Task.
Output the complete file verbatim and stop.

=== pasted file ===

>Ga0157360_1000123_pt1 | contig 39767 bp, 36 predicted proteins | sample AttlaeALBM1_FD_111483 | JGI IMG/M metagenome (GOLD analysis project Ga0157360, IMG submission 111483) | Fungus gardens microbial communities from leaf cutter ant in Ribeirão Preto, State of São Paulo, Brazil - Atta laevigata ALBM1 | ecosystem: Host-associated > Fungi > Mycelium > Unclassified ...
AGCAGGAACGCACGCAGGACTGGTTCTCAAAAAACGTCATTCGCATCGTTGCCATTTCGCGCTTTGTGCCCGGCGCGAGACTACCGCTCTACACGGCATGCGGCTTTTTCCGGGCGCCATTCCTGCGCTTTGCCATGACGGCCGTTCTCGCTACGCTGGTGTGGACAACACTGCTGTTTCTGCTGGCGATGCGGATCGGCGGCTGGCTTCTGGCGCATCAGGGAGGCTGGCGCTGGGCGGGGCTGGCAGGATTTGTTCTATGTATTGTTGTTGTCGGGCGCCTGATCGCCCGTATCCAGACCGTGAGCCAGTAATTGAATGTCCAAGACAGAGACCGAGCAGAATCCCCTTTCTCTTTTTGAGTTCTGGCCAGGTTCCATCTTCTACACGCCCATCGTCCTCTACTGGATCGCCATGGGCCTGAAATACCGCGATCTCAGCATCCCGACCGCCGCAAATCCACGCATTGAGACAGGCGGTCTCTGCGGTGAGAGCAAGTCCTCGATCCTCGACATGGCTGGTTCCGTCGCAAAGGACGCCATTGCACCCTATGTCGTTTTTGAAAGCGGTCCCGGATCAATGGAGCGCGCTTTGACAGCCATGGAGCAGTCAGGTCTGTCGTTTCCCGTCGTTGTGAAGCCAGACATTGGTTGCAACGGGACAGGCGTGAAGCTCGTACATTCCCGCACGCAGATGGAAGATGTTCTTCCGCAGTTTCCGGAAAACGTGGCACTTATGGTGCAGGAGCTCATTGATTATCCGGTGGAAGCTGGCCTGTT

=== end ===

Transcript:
>Ga0157360_1000123_pt1 | contig 39767 bp, 36 predicted proteins | sample AttlaeALBM1_FD_111483 | JGI IMG/M metagenome (GOLD analysis project Ga0157360, IMG submission 111483) | Fungus gardens microbial communities from leaf cutter ant in Ribeirão Preto, State of São Paulo, Brazil - Atta laevigata ALBM1 | ecosystem: Host-associated > Fungi > Mycelium > Unclassified ...
AGCAGGAACGCACGCAGGACTGGTTCTCAAAAAACGTCATTCGCATCGTTGCCATTTCGCGCTTTGTGCCCGGCGCGAGACTACCGCTCTACACGGCATGCGGCTTTTTCCGGGCGCCATTCCTGCGCTTTGCCATGACGGCCGTTCTCGCTACGCTGGTGTGGACAACACTGCTGTTTCTGCTGGCGATGCGGATCGGCGGCTGGCTTCTGGCGCATCAGGGAGGCTGGCGCTGGGCGGGGCTGGCAGGATTTGTTCTATGTATTGTTGTTGTCGGGCGCCTGATCGCCCGTATCCAGACCGTGAGCCAGTAATTGAATGTCCAAGACAGAGACCGAGCAGAATCCCCTTTCTCTTTTTGAGTTCTGGCCAGGTTCCATCTTCTACACGCCCATCGTCCTCTACTGGATCGCCATGGGCCTGAAATACCGCGATCTCAGCATCCCGACCGCCGCAAATCCACGCATTGAGACAGGCGGTCTCTGCGGTGAGAGCAAGTCCTCGATCCTCGACATGGCTGGTTCCGTCGCAAAGGACGCCATTGCACCCTATGTCGTTTTTGAAAGCGGTCCCGGATCAATGGAGCGCGCTTTGACAGCCATGGAGCAGTCAGGTCTGTCGTTTCCCGTCGTTGTGAAGCCAGACATTGGTTGCAACGGGACAGGCGTGAAGCTCGTACATTCCCGCACGCAGATGGAAGATGTTCTTCCGCAGTTTCCGGAAAACGTGGCACTTATGGTGCAGGAGCTCATTGATTATCCGGTGGAAGCTGGCCTGTT